by Michael McDowell
the constant marginalization of horror really irritates ne. after all this is a genre that includes works by Edgar Allan Poe, Henry James, Ambrose Bierce, Ray Bradbury, Shirley Jackson, Joyce Carol Oates, Justin Cronin... so many classic and modern luminaries. it includes modern unknowns like Thomas Ligotti, who can out-write 9 authors out of 10, and dazzling semi-unknowns like Robert Aickman, whose prose can be compared favorably to best of Beattie or Byatt or Boyle. and yet it remains the most ghettoized and often despised of classic genres: many bookstores don't even include horror sections, and when they do, it is wall-to-wall King and Koontz. why is this marginalization constantly the case? is it due to the reactionary themes within an art form (literature) that is often seen as liberal and humanist in outlook? is it due to the frequently lurid and corny paperback covers and the often explicitly graphic content within, or the at-times gibbering, gore-obsessed nature of horror fan dialogue?
perhaps the underlying reason is that the mining and unearthing of anxieties and fears is by its very nature an activity that the world holds at a distinct remove. horror is the Sin-Eater of literature; if every Great Novel is a golden road that leads the reader on journeys of learning and experience, then horror novels are those places outside that path, within the earth beneath it, the dark foundation and all those pathless places, the dirt & the debris & the many-legged crawling things, the areas that live without markers and guideposts yet surround us still. simply put, horror is endemic to the human experience. it deserves respect.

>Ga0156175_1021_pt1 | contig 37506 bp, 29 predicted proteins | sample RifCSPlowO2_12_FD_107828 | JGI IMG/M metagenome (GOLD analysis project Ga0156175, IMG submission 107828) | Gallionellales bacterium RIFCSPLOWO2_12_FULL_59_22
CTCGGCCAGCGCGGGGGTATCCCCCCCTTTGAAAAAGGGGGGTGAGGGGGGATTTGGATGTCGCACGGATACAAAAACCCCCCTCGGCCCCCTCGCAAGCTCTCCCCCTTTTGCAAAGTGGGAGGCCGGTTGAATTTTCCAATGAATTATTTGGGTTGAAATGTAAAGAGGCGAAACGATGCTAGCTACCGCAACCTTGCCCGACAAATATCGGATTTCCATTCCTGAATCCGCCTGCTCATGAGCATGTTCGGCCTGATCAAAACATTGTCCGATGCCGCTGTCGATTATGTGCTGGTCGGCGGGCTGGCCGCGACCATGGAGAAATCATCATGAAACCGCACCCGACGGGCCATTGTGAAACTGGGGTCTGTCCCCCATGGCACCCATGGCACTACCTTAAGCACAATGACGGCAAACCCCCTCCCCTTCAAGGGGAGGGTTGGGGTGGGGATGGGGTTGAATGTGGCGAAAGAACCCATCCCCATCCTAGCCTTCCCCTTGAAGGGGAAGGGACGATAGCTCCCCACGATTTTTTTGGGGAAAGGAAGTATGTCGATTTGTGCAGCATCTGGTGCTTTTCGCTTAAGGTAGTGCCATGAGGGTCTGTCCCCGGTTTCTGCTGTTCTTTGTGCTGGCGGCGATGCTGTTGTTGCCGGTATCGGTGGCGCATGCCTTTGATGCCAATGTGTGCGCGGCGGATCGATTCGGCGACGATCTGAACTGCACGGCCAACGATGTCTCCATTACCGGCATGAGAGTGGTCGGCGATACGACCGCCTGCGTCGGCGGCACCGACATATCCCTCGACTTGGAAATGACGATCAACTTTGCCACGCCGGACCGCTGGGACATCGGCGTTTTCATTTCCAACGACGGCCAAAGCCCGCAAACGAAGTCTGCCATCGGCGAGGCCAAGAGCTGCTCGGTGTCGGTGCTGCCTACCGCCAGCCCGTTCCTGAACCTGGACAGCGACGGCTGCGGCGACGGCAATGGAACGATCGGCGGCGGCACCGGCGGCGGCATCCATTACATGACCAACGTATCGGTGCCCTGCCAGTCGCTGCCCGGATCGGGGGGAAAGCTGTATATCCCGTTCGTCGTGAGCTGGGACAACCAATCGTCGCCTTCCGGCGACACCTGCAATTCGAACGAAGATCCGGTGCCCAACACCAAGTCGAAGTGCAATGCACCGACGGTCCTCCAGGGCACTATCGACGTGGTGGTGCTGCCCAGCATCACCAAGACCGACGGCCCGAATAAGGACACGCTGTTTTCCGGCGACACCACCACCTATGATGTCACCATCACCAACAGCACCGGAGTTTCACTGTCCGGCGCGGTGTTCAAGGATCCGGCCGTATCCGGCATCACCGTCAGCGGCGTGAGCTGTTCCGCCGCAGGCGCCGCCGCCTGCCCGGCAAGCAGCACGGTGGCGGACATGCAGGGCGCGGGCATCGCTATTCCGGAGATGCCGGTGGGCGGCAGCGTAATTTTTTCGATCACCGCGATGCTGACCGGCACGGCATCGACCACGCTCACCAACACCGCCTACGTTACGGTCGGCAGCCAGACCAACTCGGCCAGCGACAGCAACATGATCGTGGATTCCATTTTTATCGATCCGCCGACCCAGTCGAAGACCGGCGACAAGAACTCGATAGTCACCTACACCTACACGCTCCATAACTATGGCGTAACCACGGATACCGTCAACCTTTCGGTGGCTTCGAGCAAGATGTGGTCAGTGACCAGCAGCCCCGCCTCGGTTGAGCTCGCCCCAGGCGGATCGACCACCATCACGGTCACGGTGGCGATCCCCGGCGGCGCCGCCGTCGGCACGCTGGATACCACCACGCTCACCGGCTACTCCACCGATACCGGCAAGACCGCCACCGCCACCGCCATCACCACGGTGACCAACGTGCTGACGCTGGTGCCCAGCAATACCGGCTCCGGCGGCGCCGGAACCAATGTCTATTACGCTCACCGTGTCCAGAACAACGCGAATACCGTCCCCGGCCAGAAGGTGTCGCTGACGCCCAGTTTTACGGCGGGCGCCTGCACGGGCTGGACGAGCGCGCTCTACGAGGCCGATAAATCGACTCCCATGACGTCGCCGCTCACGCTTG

so what does this have to do with The Elementals? a lot, and i suppose not a lot. the novel is slight and sensitive; without its horrors, it would be considered a bent and bizarrely charming thing, an honest and often grotesque depiction of Southern manners and society, a worthy offshoot of Flannery O'Connor. the story of a brave little girl and her perhaps-unusual family, and their misadventures. the author illustrates a certain place with a deft and subtle hand, free of fuss and bustle, full of surprising incident and quirky characterization and odd ambiguity. however the addition of horror moves the novel beyond a gentle but pointed comedy of manners and into something stranger and more threatening, a place where questions go unanswered, attacks go unexplained, characters both just and unjust find themselves at odds with nature and the unnatural, a place where the horrors literally rise from the earth and sand, to tempt and threaten and destroy, and then to return back to the earth, their motives unexplained. this is in some ways the essence of horror: the tableau of humanity, threatened and tormented by things that spurn our paths, that exist beyond our understanding. the horror may come from within or without, but it lives beside us always, an inconstant and alien reminder of how easily our cozy realities may be threatened and transformed, taken off of the paths that we so carefully construct and cherish. yeah, Horror!